Understanding the role animals play in a healthy ecosystem will help kids see the world for what it is—a garden of endless possibility.

The health of soil, plant, animal, and man is one and indivisible. —Sir William Howard

 

References

http://www.parents.com/parenting/pets/kids/pets-good-for-kids/

https://permaculturenews.org/category/animals/working-animals/

https://www.animalsandsociety.org/human-animal-studies/society-and-animals-journal/articles-on-children/animals-in-childrens-lives/

https://www.goodreads.com/work/quotes/371765

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How To Teach Your Kids About Bugs

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What is it about bugs that fascinates kids?

From a very young age, my two boys squished, squashed, and saved bugs of all kinds. They are curious knowledge-seekers always asking me questions about their latest bug find. Here is a quick way to teach your kids about bugs:

The questions you’ll get:

What is this bug?

Why is it fuzzy?

Can it fly?

Use this natural curiosity to teach them to observe the world around them. Expand these lessons to broaden their young minds and feed their curiosity.

kids-bugs

Look what I found!

Holding a kid’s interest can be challenging, especially when they are small and energetic. They constantly bounce from one subject to the next. But when they find something that interests them, they can obsess about it for days.

How to guide their interest

Similar to garden work, bugs are perfect tools to introduce science and biology to kids in a fun and engaging way. Grab an insect field guide or a laptop, and help kids identify the bug they found. They can learn so much, and you can tailor the information to their age.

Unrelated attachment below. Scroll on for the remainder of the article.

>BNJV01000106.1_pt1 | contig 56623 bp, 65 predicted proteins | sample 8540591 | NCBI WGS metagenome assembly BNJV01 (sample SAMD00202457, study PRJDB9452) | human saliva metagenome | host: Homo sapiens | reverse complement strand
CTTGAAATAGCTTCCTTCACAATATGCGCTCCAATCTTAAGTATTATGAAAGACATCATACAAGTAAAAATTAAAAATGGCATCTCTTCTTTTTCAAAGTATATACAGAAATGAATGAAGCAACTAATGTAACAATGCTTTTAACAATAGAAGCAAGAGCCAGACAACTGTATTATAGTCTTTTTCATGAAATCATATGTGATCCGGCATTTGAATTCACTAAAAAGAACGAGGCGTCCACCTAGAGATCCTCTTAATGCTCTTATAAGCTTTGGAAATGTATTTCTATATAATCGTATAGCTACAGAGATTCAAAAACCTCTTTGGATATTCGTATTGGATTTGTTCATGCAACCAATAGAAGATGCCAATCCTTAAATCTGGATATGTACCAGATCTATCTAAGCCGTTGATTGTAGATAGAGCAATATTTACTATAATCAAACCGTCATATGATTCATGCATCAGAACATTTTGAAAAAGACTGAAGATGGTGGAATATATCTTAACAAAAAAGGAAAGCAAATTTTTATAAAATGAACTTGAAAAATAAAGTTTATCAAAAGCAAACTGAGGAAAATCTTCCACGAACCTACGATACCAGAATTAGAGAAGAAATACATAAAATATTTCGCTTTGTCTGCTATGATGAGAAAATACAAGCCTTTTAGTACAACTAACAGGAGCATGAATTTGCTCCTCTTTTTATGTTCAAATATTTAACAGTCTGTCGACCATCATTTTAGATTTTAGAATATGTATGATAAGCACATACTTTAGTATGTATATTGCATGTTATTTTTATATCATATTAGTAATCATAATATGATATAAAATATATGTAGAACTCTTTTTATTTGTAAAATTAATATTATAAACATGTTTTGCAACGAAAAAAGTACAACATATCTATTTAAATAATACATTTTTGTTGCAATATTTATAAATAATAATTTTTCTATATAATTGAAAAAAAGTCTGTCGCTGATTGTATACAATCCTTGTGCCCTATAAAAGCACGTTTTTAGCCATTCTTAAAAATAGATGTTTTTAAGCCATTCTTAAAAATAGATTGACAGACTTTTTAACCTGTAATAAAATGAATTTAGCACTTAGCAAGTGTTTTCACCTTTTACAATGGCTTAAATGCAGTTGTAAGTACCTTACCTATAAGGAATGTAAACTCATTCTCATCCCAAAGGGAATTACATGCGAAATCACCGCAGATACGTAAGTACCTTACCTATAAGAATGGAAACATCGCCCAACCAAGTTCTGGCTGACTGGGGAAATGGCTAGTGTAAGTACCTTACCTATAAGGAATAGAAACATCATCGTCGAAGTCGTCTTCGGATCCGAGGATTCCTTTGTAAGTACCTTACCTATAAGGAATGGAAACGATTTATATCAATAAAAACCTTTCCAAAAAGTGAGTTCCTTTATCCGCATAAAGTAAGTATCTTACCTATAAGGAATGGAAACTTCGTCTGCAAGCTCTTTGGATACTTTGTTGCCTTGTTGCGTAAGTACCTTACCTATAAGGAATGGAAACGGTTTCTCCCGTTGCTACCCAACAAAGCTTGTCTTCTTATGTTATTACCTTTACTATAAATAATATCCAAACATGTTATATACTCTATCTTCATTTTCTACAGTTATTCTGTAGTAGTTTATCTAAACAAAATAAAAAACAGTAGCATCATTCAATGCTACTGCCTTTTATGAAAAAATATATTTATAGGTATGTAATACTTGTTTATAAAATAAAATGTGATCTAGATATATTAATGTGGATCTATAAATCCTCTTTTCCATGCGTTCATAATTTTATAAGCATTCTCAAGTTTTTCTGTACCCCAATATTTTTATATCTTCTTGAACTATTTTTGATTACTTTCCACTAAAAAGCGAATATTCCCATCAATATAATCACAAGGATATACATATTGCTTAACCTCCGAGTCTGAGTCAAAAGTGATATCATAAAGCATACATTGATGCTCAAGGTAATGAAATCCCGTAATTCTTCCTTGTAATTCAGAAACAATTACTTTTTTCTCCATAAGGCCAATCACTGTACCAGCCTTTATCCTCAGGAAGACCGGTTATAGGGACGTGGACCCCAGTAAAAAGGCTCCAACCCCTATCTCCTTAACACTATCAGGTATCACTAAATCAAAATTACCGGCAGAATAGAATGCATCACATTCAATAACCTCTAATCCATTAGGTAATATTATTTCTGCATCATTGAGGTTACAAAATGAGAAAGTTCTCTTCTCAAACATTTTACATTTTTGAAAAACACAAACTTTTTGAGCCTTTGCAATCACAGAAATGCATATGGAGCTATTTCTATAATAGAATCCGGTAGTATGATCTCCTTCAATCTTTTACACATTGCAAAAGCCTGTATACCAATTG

• Count the legs and talk about how all true bugs have six legs.
  • Identify the parts of the insect: head, abdomen, and thorax.
  • Discuss how bees and butterflies help plants grow and fruit ripen.
  • Ask them to sketch the bug they found or build it out of Legos®.
  • Give them a journal to write down a few interesting facts about the bug.

My boys love to catch butterflies. We spent one afternoon finding, catching, and looking them up on the Internet, and in a few field guides. We learned about pollination, which led to a mini-lesson on how fruits and vegetables ripen. Naturally, we picked some fresh berries to snack on when we were done.

kids-bugs

Do they bite?

Sometimes fascination can lead to fear if a kid touches a bug they shouldn’t or gets stung by a territorial bee. Teaching them to “look before they leap” is a great lead into a lesson about the social hierarchy of the insect world.

  1. Tell them why bees sting.
  2. Talk about the different kinds of bees in a hive.
  3. Did you know?
  • Worker bees are all female
  • Drones are all male and don’t have stingers